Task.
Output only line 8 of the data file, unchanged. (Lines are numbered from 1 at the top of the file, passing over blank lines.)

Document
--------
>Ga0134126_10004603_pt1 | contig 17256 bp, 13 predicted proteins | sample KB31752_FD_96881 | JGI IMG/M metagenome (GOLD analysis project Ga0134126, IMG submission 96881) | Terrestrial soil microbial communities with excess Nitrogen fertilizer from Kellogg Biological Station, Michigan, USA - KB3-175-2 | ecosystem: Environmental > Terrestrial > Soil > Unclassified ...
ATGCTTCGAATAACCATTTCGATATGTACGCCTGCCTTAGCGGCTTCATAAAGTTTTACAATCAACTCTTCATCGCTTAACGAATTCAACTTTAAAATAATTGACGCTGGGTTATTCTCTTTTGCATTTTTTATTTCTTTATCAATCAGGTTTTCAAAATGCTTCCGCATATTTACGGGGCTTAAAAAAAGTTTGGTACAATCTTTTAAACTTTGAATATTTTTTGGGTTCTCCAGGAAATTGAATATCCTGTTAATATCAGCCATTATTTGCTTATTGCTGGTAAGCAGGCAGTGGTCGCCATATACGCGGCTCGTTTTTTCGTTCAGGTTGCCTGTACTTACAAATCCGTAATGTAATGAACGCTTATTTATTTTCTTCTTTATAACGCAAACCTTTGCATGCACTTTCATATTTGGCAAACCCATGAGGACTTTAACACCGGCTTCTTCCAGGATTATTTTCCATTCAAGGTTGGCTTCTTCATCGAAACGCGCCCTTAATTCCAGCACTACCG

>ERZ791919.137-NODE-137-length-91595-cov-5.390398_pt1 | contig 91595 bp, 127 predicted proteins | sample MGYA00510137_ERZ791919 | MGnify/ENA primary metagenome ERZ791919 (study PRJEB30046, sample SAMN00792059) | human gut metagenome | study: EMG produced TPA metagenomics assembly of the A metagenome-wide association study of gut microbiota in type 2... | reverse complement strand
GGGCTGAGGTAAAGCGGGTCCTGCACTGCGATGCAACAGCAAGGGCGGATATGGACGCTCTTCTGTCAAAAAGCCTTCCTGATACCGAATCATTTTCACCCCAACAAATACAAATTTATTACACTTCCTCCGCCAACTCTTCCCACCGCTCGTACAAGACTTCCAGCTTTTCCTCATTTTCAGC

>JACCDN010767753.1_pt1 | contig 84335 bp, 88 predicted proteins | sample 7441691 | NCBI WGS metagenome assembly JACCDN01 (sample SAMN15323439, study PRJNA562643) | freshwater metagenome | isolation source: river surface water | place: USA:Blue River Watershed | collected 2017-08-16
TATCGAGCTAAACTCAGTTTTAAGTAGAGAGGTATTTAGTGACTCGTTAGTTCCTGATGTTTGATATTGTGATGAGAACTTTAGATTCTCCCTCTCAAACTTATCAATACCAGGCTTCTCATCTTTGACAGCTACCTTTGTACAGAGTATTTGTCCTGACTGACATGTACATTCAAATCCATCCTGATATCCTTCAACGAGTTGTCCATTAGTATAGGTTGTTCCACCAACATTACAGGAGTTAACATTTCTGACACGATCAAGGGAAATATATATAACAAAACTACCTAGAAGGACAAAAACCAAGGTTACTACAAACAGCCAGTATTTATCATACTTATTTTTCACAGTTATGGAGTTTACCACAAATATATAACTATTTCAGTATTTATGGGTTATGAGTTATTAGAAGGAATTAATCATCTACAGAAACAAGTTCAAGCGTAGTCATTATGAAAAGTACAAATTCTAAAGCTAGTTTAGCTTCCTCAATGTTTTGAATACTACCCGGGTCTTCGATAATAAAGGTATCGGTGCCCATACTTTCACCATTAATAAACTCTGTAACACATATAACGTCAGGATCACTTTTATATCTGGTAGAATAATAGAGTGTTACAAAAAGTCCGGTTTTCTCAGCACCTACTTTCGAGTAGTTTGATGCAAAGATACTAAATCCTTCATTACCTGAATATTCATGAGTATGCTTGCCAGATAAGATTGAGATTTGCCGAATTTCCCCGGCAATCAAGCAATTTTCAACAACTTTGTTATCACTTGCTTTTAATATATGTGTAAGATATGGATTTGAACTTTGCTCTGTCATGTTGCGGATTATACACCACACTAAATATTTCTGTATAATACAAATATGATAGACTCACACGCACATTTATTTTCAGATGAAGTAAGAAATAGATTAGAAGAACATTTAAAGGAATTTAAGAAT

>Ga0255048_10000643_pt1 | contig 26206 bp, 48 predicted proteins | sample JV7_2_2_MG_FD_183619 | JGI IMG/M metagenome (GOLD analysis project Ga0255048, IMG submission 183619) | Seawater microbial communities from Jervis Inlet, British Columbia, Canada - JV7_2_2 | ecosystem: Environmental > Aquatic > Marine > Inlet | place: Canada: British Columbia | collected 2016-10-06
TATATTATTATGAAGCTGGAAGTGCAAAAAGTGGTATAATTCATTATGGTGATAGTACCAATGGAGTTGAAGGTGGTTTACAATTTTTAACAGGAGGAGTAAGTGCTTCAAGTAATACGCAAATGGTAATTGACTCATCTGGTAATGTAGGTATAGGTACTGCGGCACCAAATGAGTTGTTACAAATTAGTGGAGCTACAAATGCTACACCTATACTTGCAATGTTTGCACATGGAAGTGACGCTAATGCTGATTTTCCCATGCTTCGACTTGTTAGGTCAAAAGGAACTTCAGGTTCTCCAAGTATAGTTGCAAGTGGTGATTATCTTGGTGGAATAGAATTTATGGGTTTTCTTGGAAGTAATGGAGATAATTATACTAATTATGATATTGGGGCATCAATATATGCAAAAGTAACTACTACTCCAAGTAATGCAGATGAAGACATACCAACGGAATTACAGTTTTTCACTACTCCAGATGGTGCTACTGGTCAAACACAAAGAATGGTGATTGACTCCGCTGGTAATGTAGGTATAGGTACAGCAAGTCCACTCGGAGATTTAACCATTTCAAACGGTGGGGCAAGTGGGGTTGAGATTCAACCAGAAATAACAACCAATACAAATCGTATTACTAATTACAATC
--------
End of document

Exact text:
TATATTATTATGAAGCTGGAAGTGCAAAAAGTGGTATAATTCATTATGGTGATAGTACCAATGGAGTTGAAGGTGGTTTACAATTTTTAACAGGAGGAGTAAGTGCTTCAAGTAATACGCAAATGGTAATTGACTCATCTGGTAATGTAGGTATAGGTACTGCGGCACCAAATGAGTTGTTACAAATTAGTGGAGCTACAAATGCTACACCTATACTTGCAATGTTTGCACATGGAAGTGACGCTAATGCTGATTTTCCCATGCTTCGACTTGTTAGGTCAAAAGGAACTTCAGGTTCTCCAAGTATAGTTGCAAGTGGTGATTATCTTGGTGGAATAGAATTTATGGGTTTTCTTGGAAGTAATGGAGATAATTATACTAATTATGATATTGGGGCATCAATATATGCAAAAGTAACTACTACTCCAAGTAATGCAGATGAAGACATACCAACGGAATTACAGTTTTTCACTACTCCAGATGGTGCTACTGGTCAAACACAAAGAATGGTGATTGACTCCGCTGGTAATGTAGGTATAGGTACAGCAAGTCCACTCGGAGATTTAACCATTTCAAACGGTGGGGCAAGTGGGGTTGAGATTCAACCAGAAATAACAACCAATACAAATCGTATTACTAATTACAATC